For pandas, familiarity breeds contempt, not cubs
February 19, 1999
SAN DIEGO (CNN) -- How do you entice panda bears to mate? The answer: You keep them apart. That's what scientists at the San Diego Zoo are discovering about their panda pair, Shi shi and Bai yun.
When Shi shi and Bay yun were first moved to the zoo from China, it was impossible to know if the pair would be compatible, said animal behaviorist Ron Swaisgood.
Two years and two mating seasons after, efforts to pair the two have been unsuccessful.
Now, zoo scientists, working side-by-side with researchers from China, are learning about how to play cupid to the pandas.
First rule: Keep the two apart.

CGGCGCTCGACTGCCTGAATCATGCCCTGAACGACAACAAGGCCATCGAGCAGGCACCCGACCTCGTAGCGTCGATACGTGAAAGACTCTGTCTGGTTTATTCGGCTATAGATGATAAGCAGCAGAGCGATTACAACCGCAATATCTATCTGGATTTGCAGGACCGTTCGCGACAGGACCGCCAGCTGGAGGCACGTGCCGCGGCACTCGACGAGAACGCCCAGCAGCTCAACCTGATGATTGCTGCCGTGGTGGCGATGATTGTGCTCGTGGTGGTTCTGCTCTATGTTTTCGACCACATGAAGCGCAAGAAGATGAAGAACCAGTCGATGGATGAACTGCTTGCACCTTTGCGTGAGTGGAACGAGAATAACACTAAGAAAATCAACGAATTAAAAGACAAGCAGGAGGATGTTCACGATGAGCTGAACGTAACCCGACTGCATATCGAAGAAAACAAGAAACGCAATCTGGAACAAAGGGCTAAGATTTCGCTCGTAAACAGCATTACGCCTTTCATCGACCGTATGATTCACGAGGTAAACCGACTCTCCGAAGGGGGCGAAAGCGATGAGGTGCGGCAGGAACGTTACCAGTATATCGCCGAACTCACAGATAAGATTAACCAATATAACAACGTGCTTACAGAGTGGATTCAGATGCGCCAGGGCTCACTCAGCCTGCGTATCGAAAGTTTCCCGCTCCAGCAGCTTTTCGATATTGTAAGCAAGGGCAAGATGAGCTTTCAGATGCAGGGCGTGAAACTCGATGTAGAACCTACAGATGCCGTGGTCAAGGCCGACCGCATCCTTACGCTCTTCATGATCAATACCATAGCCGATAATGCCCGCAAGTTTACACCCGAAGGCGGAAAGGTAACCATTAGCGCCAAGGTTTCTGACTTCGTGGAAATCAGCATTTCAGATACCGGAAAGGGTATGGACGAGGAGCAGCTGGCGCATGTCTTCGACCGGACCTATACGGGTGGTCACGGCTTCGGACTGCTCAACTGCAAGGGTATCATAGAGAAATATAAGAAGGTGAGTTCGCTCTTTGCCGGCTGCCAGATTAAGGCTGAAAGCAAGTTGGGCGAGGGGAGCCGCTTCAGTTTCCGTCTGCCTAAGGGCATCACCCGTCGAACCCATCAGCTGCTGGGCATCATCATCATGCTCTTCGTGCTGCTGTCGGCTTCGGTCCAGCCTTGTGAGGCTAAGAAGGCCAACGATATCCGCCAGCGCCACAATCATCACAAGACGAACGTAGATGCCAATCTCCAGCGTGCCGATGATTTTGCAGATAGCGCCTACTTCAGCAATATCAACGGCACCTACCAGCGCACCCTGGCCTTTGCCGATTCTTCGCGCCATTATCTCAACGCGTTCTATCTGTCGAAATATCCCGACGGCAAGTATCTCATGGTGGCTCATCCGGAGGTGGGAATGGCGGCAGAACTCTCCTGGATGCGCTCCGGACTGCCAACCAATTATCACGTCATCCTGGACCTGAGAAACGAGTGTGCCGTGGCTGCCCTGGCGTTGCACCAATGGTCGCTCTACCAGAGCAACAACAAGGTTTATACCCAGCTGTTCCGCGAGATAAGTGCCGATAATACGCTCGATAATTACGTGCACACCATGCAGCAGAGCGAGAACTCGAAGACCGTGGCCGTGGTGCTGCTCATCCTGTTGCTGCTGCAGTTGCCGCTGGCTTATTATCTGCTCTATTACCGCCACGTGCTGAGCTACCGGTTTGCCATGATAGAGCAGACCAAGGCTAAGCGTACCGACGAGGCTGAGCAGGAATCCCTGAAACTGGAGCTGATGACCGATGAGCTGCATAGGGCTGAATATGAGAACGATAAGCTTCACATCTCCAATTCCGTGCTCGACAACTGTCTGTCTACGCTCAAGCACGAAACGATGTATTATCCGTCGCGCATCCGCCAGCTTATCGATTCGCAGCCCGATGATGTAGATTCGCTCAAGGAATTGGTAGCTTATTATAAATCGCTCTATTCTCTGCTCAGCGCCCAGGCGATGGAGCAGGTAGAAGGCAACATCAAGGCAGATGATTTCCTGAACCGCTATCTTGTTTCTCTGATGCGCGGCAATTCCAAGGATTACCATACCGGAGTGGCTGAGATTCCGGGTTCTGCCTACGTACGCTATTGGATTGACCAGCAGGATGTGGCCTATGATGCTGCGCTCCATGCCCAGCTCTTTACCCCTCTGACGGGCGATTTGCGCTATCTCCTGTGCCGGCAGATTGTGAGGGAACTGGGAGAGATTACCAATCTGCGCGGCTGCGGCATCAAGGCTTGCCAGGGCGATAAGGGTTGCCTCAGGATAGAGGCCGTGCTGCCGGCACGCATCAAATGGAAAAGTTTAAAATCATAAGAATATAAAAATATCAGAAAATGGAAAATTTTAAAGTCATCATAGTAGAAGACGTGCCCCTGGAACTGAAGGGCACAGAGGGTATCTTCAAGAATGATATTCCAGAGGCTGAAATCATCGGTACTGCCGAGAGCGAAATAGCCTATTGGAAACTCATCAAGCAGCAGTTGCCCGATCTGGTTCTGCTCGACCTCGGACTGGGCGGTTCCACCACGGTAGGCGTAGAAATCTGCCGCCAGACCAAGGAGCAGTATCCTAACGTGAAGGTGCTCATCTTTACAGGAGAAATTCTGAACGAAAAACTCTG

Pandas, by nature, are solitary creatures, and too much familiarity can reduce the males' interest in breeding, experts say.
By keeping the bears separate, researchers hope the male, Shi shi, will become more excited when he gets a whiff of Bay yun's scent during mating season.
Researchers also are studying ways to improve the survival rate of panda babies. When twins are born, frequently one dies.
"Almost always the mother will reject one baby and care for the other," says hormone specialist Nancy Czekala.
Considering that China is the only place where giant pandas are found in the wild, and there are only about 1,000 left, scientists are making every effort to increase the birth rate in captivity and keep every baby panda alive.
Correspondent Ann Kellan contributed to this report.
Pandas are cute, but can be violent
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